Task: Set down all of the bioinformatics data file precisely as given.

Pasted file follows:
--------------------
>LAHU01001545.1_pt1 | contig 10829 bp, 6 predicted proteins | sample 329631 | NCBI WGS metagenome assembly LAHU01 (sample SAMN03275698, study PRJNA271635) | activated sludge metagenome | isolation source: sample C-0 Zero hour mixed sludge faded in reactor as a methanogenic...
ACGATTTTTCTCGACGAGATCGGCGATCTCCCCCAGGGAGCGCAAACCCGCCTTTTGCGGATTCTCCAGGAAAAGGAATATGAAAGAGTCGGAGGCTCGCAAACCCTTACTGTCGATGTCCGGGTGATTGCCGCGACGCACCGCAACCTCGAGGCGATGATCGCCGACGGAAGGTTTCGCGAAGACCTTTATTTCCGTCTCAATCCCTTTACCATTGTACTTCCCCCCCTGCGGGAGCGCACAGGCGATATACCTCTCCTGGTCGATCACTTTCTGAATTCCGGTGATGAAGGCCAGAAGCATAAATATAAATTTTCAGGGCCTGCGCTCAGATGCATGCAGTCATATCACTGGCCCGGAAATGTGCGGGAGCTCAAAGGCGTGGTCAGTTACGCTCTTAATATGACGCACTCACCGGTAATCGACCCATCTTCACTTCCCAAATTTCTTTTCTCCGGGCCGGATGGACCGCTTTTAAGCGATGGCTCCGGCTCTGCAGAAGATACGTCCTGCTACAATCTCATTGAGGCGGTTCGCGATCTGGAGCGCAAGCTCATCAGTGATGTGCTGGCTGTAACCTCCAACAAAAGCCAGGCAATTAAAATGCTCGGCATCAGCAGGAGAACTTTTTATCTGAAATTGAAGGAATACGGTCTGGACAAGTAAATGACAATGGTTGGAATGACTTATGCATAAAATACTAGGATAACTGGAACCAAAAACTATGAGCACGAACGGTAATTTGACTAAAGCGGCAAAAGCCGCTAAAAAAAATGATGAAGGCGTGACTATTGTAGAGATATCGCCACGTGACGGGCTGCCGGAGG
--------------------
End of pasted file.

>LAHU01001545.1_pt1 | contig 10829 bp, 6 predicted proteins | sample 329631 | NCBI WGS metagenome assembly LAHU01 (sample SAMN03275698, study PRJNA271635) | activated sludge metagenome | isolation source: sample C-0 Zero hour mixed sludge faded in reactor as a methanogenic...
ACGATTTTTCTCGACGAGATCGGCGATCTCCCCCAGGGAGCGCAAACCCGCCTTTTGCGGATTCTCCAGGAAAAGGAATATGAAAGAGTCGGAGGCTCGCAAACCCTTACTGTCGATGTCCGGGTGATTGCCGCGACGCACCGCAACCTCGAGGCGATGATCGCCGACGGAAGGTTTCGCGAAGACCTTTATTTCCGTCTCAATCCCTTTACCATTGTACTTCCCCCCCTGCGGGAGCGCACAGGCGATATACCTCTCCTGGTCGATCACTTTCTGAATTCCGGTGATGAAGGCCAGAAGCATAAATATAAATTTTCAGGGCCTGCGCTCAGATGCATGCAGTCATATCACTGGCCCGGAAATGTGCGGGAGCTCAAAGGCGTGGTCAGTTACGCTCTTAATATGACGCACTCACCGGTAATCGACCCATCTTCACTTCCCAAATTTCTTTTCTCCGGGCCGGATGGACCGCTTTTAAGCGATGGCTCCGGCTCTGCAGAAGATACGTCCTGCTACAATCTCATTGAGGCGGTTCGCGATCTGGAGCGCAAGCTCATCAGTGATGTGCTGGCTGTAACCTCCAACAAAAGCCAGGCAATTAAAATGCTCGGCATCAGCAGGAGAACTTTTTATCTGAAATTGAAGGAATACGGTCTGGACAAGTAAATGACAATGGTTGGAATGACTTATGCATAAAATACTAGGATAACTGGAACCAAAAACTATGAGCACGAACGGTAATTTGACTAAAGCGGCAAAAGCCGCTAAAAAAAATGATGAAGGCGTGACTATTGTAGAGATATCGCCACGTGACGGGCTGCCGGAGG